Complaints about Roads in Carmarthenshire Soar as Maintenance Backlog Grows, Says Report
COMPLAINTS about roads in Carmarthenshire are soaring and the £63 million maintenance backlog is growing, a damning report has said.
There have been 3,545 complaints about the condition of the county’s roads in 2023 compared to 267 complaints in 2015.
And the number of sub-standard roads will increase from around 10% of the county’s network to more than 20% in a decade’s time, based on current levels of expenditure, a council highways report said.
It added that 18% of drains surveyed on A roads were blocked and that 8% of them were not fit-for-purpose. The report said there was currently no capital funding whatsoever for pavement resurfacing next year.
The report was discussed by the council’s place, sustainability and climate change scrutiny committee, one of whose members – Cllr Gareth Thomas – said some rural roads had reverted “to almost a horse and cart situation”.
Cllr Edward Thomas, cabinet member for transport, waste and infrastructure services, said more funding was needed from central Government. “It is simply a case of money,” he said.
Cllr Colin Evans said: “Here we have yet another report which dramatically illustrates the continuing, spiralling decline in our roads. It highlights that we have got a (maintenance) backlog of £63 million, which is increasing – it’s £8 million a year just to ‘stand still’. Yet our budget for 2024-25 is something like £0.6 million. It’s unsustainable – absolutely unsustainable. Looking at the situation with our bridges, it’s the same.”
He added: “It’s a statutory function of the authority to maintain highways, footways and bridges, but we are not managing that. We are literally running out of fingers to put in the dyke. The money is hopelessly insufficient.”
He said he sympathised with the cabinet member. “You must be tearing your hair out,” he said.
Cllr Dorian Phillips said he felt sorry for council staff who surveyed and repaired roads because they were under increasing pressure.
He wondered what councillors should do when constituents came to them with concerns about roads. “What should we do – say nothing?” he said. “We have got to forward these complaints.”
Richard Waters, the council’s highways and transport services manager, said he would prefer councillors to report road defects.
Mr Waters said the report didn’t pull any punches. “I think it’s right to recognise that there is a deterioration in the (highway) asset, and it’s continuing,” he said. “The current investment levels are leading to an increasing backlog, and there will be consequences to that.”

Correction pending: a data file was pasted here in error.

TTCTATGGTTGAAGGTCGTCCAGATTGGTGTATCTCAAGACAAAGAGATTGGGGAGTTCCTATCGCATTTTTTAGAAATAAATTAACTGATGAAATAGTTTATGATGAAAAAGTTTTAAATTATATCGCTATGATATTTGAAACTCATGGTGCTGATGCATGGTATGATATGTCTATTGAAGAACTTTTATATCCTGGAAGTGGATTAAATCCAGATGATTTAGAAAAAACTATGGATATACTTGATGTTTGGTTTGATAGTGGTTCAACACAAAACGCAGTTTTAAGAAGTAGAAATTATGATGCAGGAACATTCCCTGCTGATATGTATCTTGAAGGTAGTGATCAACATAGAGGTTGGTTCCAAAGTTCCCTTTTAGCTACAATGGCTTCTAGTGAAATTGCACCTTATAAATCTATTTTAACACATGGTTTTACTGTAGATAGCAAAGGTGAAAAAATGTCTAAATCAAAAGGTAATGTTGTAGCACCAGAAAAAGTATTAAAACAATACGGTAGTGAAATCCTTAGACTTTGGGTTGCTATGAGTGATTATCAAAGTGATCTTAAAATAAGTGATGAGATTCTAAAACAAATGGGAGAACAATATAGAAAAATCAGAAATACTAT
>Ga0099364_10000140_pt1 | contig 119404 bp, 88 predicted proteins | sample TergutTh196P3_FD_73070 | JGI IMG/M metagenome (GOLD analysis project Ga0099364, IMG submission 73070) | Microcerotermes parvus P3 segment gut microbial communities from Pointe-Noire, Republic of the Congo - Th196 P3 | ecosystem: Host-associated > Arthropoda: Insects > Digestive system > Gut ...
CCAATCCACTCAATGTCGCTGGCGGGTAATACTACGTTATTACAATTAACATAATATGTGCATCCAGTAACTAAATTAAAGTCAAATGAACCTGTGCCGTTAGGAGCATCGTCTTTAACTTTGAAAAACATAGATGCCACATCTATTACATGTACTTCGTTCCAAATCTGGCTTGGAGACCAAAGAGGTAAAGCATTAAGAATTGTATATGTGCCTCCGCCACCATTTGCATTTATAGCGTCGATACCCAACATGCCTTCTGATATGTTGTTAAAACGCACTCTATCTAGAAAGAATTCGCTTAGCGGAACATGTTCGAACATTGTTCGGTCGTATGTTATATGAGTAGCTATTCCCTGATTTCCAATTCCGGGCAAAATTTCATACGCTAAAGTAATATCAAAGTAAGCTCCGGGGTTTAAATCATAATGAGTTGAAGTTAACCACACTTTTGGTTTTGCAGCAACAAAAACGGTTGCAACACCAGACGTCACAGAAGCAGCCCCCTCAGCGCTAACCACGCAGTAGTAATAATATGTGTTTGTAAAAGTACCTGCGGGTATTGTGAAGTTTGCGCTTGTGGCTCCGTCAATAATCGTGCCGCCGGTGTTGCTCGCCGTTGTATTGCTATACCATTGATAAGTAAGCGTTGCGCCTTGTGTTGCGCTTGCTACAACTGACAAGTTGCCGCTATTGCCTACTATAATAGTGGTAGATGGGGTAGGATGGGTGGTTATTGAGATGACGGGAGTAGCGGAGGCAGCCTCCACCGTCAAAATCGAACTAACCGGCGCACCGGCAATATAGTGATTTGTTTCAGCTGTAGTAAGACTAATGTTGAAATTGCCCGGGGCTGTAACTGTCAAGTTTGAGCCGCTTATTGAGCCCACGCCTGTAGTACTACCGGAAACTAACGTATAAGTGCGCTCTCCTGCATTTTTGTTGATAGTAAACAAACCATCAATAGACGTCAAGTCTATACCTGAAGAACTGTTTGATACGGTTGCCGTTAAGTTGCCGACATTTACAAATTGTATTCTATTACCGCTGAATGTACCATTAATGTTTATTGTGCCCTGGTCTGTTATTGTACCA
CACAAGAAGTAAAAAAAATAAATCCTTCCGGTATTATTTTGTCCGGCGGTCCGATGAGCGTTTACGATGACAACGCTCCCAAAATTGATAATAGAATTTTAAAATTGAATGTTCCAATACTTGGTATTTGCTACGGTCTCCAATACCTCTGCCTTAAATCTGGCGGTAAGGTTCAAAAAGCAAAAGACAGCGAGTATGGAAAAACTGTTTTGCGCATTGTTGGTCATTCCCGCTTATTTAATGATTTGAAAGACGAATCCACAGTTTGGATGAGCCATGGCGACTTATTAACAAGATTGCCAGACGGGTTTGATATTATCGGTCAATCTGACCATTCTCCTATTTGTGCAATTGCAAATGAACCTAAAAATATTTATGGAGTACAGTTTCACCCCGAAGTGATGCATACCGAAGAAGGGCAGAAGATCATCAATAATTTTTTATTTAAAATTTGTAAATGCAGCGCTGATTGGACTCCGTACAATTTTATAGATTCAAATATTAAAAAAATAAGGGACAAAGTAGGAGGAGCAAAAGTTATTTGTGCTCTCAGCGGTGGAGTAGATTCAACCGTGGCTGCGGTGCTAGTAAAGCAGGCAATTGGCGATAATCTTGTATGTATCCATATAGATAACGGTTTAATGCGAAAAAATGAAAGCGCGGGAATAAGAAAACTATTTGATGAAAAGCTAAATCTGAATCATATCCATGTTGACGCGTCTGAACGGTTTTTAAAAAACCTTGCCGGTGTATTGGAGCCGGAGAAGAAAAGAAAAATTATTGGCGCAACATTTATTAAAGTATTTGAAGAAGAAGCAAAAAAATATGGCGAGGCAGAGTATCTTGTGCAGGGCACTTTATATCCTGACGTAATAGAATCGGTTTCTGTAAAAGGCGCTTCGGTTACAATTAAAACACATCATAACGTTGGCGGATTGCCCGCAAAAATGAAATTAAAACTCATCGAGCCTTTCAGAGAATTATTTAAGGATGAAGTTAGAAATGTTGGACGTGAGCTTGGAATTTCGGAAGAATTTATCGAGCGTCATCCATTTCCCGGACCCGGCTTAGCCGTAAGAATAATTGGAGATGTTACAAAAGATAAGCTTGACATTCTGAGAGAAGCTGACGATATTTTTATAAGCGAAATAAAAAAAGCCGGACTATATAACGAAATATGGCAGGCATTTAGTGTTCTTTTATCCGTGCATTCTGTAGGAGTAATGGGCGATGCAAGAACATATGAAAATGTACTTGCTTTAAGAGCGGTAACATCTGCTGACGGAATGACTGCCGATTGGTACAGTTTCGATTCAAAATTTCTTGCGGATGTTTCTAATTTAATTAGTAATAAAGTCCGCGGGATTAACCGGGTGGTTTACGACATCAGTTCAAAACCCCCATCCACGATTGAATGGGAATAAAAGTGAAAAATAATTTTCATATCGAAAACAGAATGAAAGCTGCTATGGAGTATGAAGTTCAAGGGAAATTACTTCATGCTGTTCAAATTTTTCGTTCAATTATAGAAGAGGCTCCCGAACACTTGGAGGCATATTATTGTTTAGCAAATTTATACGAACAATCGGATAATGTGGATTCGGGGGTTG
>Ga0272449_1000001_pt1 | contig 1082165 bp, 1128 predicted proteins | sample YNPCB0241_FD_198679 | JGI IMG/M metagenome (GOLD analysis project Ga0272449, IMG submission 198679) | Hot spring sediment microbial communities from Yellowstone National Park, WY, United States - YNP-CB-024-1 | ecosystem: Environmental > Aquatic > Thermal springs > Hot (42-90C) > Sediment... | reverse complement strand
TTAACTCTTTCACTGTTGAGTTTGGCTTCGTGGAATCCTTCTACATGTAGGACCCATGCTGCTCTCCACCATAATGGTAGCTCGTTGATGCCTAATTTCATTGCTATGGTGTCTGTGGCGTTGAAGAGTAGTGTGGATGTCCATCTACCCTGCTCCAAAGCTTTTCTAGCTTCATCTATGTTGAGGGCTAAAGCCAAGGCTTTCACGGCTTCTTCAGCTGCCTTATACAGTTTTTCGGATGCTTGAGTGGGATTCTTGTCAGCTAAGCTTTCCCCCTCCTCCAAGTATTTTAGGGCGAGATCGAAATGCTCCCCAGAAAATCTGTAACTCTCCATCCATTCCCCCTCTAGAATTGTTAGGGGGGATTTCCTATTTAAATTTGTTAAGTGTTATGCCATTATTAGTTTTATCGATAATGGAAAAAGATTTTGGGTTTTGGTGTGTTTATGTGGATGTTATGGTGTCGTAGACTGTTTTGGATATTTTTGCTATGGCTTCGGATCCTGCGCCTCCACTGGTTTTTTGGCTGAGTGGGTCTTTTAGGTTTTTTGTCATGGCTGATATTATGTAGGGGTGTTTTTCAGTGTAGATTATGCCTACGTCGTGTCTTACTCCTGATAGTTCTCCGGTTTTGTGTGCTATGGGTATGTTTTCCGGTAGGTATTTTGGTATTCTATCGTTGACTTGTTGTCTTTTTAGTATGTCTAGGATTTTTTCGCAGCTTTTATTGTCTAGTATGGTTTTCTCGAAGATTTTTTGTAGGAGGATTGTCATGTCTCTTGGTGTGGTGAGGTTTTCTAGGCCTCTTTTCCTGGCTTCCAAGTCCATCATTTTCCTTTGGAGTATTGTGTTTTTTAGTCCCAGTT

He added: “There is an adage that a stitch in time saves nine – that’s very much true for highway management. Unfortunately we have not got the resources to make many stitches.”
Carmarthenshire has more than 3,500km of roads – the second largest of Wales’s 22 councils – and the third highest level of traffic. But in terms of spending per kilometre of road, it’s 18th out of 22.
The report said £4.3 million of capital funding was spent on highway repairs in 2022-23, which was much less than the £8 million “stand still” requirement but enough to keep larger roads in a reasonably stable condition. However, this expenditure was supplemented by £8.7 million of revenue funding on various aspects of road maintenance, such as winter gritting and pothole repairs.
Less capital funding , though, is allocated to roads this financial year, and even less in 2024-25.
There are also 1,958 structures supporting roads in Carmarthenshire, including 799 bridges and 525 retaining walls – and 6% of bridges are classed as substandard. The report said it would take around 12 years to bring them up to scratch based on current budgets.
The council owns or manages more than 25,000 street lights and although energy costs are lower due to the use of LED bulbs, around 7,000 lighting columns need replacing. The report added that more than 300km of new underground cabling for the lights was needed and that there was no funding for this.
On the plus side, the report said road repairs were being planned more efficiently thanks to updated computer systems, and that more potholes were permanently rather than temporarily repaired on the first visit by highways staff.
The committee will write to cabinet expressing its concerns about the highway network and say that more central Government funding is required.
Cllr Gareth Thomas said: “It’s up to Cardiff (Welsh Government) to fight our corner for us.”
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